THE MUSCLE BLAST is sweet, and, so, I would not give it to anyone who does not burn sugar by the minute. But I conceded it to him. In his presence, to carry him along as they say, I mixed one whole jar with one whole can of FOREVER ALO LITE, a nutritional milk formula, and the powder of lemon grass, Brimstone, Karela and Ehinbisowo. The taste was balanced slightly in favour of Sweet. The anti-malarial herbs did their jobs well in this unusual marriage. And till he left school, my son never came down with malaria fever. When I lived in a company house at Ikeja, I grew about 100 heads of Lemon grass the flower beds which lined the perimeter fences. I also grew Blue Vervain (Verbana Histata) for the Iiver, gums, sound sleep etc. and sundry other herbs. I obtained the powder herbs from Mrs. Elizabeth Obauwana, of Health ways, who freeze-dried them at Iju for sale on Allen Avenue. Today, although she is still agile enough for such business, this well-known florist would appear to have developed interest in other fields of human activity. I will always remember her especially for KARELA, which also helps to lower blood sugar. As for Lemon grass, no one in my family had breakfast without having taken a glass or two or Lemon grass tea in those years our children were growing up. Such was my confidence that Plasmodium, the mosquito-injected parasite which causes malaria fever, cannot exist in a bloodstream infused with Lemon grass that I briefly advised our doctors not to give our children anti-malaria injections or other medications whenever they ran temperature and went to hospital. Many doctors, quite naturally, like to climb a mountain not from the summit. Thus, unless a blood test had been run to guide them, they would like to assume malaria attack. It is only after anti-malaria medications seem not to work that other assumptions would come up. Only few doctors add antibiotics to the starter anti-malaria. I had read of the finding of a study by Lagos University Teaching Hospital (LUTH) and of another by the Federal Institute of Industrial Research, Oshodi (FIIR) that hot water extracts of Lemon grass effectively kill Plasmodium in the blood stream without much ado. In my work as a public advocate of Traditional Medicine, there was a time I wore Lemon grass oil as perfume to invite attention to lemon grass medicine. If people who were down with malaria were brought to my office, I would ask them to procure water in 1.5 litters bottle. Into this, I would discharge between two and three drops of lemon grass essential oil. Within about 30 minute or one hour of sipping the water, they would be on their feet again, agile and cracking. I often did the same with (clove oil) for people who had tooth ache.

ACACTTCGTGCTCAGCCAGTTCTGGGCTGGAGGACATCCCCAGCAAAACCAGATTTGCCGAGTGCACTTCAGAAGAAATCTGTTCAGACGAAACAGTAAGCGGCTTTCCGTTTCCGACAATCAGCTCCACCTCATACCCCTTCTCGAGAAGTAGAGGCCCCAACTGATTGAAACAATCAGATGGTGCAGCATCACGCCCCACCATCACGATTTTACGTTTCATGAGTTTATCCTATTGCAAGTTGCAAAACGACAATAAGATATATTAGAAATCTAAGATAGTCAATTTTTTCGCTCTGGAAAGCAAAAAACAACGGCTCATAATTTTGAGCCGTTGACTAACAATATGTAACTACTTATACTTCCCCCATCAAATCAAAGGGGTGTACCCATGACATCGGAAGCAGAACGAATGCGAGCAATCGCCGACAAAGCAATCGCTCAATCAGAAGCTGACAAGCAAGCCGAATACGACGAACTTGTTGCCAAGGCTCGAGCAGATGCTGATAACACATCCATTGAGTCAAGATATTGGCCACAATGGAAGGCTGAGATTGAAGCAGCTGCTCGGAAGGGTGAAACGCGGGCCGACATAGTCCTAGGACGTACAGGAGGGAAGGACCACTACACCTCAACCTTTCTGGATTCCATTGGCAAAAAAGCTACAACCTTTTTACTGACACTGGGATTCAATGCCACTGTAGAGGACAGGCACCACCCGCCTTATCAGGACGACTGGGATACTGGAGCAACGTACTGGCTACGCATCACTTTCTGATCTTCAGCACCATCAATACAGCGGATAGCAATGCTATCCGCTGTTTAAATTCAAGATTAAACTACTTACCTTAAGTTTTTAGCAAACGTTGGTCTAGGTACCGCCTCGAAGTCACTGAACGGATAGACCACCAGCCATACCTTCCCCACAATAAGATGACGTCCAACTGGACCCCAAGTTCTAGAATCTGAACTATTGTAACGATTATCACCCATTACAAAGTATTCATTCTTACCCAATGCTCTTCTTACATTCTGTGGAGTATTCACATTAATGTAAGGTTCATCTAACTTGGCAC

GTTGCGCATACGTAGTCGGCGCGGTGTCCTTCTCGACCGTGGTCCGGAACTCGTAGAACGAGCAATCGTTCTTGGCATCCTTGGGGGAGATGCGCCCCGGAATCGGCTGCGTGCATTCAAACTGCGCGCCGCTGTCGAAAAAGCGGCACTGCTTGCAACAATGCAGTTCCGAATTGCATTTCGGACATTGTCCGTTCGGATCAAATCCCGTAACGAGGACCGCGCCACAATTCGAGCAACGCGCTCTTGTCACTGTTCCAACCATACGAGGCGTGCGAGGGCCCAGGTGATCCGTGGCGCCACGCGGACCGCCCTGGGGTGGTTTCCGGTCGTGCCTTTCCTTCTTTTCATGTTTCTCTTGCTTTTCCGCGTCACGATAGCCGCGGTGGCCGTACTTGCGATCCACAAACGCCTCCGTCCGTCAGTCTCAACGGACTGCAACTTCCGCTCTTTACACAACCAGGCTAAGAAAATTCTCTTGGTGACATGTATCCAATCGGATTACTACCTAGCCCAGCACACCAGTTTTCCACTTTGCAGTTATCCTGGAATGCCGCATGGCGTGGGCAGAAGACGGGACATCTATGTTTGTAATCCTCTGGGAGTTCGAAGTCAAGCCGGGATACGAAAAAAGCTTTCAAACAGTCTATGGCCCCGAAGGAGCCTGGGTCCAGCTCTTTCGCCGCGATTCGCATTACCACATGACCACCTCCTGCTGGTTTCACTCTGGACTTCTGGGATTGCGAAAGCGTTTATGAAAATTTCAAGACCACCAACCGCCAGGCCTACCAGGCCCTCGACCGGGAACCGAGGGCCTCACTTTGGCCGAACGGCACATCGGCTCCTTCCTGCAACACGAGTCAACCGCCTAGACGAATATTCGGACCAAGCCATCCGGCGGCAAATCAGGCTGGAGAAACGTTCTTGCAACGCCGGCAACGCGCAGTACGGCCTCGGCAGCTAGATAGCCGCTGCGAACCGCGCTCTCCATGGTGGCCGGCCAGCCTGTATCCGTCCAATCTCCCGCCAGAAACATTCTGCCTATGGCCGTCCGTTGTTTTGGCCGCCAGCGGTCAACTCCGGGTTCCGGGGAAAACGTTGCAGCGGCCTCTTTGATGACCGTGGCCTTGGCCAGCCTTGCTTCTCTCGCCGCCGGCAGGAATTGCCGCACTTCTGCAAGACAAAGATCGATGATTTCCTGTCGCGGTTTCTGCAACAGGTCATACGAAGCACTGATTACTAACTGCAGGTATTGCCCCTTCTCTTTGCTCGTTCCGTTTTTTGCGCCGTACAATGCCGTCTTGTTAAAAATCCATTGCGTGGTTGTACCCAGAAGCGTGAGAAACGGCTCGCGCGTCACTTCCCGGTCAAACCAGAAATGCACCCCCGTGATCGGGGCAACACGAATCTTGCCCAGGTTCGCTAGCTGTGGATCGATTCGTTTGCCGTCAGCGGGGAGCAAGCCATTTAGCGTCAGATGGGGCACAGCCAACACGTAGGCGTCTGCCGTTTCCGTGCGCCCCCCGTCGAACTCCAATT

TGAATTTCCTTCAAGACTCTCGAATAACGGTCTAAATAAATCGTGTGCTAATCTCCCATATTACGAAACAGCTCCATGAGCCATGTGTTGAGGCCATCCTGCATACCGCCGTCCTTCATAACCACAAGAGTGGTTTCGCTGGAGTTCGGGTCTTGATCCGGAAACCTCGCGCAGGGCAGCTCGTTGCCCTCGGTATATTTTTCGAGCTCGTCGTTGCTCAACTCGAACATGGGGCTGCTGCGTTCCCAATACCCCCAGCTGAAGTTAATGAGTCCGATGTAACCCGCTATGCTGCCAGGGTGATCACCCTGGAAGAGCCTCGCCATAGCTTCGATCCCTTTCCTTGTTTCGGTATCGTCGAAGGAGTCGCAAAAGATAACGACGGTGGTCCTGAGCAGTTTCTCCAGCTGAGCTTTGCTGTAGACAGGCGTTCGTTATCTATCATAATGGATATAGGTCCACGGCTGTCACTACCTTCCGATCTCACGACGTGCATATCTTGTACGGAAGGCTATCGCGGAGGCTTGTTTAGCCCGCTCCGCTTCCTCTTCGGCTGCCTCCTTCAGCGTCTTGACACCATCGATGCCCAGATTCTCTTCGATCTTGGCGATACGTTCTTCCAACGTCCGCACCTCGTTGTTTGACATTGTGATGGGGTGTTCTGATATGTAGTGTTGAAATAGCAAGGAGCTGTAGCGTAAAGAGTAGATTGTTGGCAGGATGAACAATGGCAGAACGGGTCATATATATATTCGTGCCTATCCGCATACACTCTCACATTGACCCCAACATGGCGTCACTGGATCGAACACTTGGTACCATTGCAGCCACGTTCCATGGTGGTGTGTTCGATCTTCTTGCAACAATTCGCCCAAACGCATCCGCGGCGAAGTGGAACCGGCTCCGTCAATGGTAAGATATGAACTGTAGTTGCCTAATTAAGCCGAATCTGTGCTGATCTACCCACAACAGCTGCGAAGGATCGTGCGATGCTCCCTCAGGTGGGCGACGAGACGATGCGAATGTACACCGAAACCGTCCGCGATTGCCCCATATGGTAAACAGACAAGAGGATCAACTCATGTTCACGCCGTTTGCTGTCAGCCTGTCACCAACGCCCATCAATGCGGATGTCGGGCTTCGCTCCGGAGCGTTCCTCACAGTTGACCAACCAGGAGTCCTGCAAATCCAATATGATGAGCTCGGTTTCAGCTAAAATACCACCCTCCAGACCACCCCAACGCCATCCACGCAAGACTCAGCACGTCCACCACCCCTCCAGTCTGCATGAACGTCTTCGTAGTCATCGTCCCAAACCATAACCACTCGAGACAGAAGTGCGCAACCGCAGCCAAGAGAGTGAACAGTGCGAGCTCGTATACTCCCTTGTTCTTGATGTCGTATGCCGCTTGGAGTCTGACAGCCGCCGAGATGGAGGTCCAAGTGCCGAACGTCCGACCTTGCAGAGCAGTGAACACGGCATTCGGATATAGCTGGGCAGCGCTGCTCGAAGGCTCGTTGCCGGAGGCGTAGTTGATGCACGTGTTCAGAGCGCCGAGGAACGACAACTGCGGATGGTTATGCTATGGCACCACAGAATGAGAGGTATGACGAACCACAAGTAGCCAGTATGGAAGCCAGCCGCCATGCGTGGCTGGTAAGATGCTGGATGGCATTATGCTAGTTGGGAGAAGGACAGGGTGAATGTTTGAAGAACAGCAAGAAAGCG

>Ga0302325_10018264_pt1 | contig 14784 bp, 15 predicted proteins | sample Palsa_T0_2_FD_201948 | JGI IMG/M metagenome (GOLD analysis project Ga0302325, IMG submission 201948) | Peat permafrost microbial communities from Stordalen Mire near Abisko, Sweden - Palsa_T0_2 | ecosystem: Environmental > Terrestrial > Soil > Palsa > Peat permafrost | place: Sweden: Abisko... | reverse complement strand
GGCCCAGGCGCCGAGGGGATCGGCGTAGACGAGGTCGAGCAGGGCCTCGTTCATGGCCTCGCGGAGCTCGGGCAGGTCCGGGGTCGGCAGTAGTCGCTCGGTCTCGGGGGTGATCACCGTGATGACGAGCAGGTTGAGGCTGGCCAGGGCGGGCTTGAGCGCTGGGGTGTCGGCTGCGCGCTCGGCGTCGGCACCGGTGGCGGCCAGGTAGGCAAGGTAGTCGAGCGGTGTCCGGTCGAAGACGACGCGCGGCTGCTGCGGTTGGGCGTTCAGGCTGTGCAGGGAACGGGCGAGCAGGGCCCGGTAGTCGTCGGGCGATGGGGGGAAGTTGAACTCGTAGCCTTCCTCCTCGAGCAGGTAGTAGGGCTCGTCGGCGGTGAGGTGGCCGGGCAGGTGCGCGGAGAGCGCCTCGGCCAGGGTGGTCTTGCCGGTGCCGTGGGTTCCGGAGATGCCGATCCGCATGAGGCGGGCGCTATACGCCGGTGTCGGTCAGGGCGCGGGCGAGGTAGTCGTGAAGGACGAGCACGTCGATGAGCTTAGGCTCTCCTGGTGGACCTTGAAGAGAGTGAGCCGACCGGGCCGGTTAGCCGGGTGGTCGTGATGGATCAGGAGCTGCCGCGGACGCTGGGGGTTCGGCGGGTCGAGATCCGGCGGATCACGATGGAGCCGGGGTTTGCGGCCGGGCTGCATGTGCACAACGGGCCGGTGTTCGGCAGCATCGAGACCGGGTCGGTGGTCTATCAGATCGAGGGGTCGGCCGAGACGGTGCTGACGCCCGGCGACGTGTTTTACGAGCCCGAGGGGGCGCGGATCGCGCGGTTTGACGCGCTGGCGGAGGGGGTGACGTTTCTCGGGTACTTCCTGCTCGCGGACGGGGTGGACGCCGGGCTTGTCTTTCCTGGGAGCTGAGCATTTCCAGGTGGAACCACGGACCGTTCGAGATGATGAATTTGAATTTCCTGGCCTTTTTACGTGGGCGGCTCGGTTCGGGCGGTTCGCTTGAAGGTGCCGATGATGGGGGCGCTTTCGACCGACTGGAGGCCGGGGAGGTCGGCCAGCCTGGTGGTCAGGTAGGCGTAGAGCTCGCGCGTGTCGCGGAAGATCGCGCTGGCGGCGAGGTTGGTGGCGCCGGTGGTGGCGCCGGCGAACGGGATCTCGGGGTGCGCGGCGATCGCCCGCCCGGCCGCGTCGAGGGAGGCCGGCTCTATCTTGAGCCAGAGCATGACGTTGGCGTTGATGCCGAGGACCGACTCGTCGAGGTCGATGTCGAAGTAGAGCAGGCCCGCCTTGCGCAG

Another proprietary product I will not easily forget is DOMKAT ALI, sold by DYNAPHARM. Known more for its potential to boost stamina, especially for male Sexual Virility, Domkat Ali has at least one anti-malarial component which gives it the kicks against plasmodium: all of these, and many more that would be mentioned from time to time, should help the earnest health hunter overcome the menace of mosquitoes this rain season. For the Small Doctor, nothing is lost as yet. I DEY KILL MOSQUITO WELL WELL is an evergreen lyric which will continue to sell for as long as there are mosquitoes around to torment our health and disturb our peace of mind, and for as long message in this song (MOSQUITO KILLER) can be well adapted to our circumstances and immediate needs.
So let us all welcome the rain season and the mosquito with more confidence irrespective of whether our genotype is AA, SS or SC or even AS.
Image Source: entnemdept